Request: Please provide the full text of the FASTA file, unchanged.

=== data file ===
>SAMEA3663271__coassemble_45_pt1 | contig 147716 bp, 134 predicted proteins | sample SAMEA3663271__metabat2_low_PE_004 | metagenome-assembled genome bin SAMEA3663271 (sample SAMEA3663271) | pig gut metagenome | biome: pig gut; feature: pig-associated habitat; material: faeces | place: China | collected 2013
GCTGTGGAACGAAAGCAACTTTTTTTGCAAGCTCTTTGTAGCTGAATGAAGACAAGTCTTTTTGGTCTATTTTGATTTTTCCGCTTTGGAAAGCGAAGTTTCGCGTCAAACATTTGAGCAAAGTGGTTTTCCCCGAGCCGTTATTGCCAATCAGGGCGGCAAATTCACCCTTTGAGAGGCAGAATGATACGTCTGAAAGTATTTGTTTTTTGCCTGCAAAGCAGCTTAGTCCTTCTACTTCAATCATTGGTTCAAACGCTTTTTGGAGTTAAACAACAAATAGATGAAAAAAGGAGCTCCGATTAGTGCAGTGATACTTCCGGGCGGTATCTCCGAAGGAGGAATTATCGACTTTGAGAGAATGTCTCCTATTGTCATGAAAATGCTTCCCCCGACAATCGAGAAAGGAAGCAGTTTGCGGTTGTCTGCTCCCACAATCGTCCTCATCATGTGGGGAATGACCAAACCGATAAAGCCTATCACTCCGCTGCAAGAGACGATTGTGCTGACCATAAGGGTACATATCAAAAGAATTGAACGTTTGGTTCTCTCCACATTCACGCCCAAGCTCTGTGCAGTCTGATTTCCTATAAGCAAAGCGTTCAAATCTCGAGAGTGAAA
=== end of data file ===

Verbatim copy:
>SAMEA3663271__coassemble_45_pt1 | contig 147716 bp, 134 predicted proteins | sample SAMEA3663271__metabat2_low_PE_004 | metagenome-assembled genome bin SAMEA3663271 (sample SAMEA3663271) | pig gut metagenome | biome: pig gut; feature: pig-associated habitat; material: faeces | place: China | collected 2013
GCTGTGGAACGAAAGCAACTTTTTTTGCAAGCTCTTTGTAGCTGAATGAAGACAAGTCTTTTTGGTCTATTTTGATTTTTCCGCTTTGGAAAGCGAAGTTTCGCGTCAAACATTTGAGCAAAGTGGTTTTCCCCGAGCCGTTATTGCCAATCAGGGCGGCAAATTCACCCTTTGAGAGGCAGAATGATACGTCTGAAAGTATTTGTTTTTTGCCTGCAAAGCAGCTTAGTCCTTCTACTTCAATCATTGGTTCAAACGCTTTTTGGAGTTAAACAACAAATAGATGAAAAAAGGAGCTCCGATTAGTGCAGTGATACTTCCGGGCGGTATCTCCGAAGGAGGAATTATCGACTTTGAGAGAATGTCTCCTATTGTCATGAAAATGCTTCCCCCGACAATCGAGAAAGGAAGCAGTTTGCGGTTGTCTGCTCCCACAATCGTCCTCATCATGTGGGGAATGACCAAACCGATAAAGCCTATCACTCCGCTGCAAGAGACGATTGTGCTGACCATAAGGGTACATATCAAAAGAATTGAACGTTTGGTTCTCTCCACATTCACGCCCAAGCTCTGTGCAGTCTGATTTCCTATAAGCAAAGCGTTCAAATCTCGAGAGTGAAA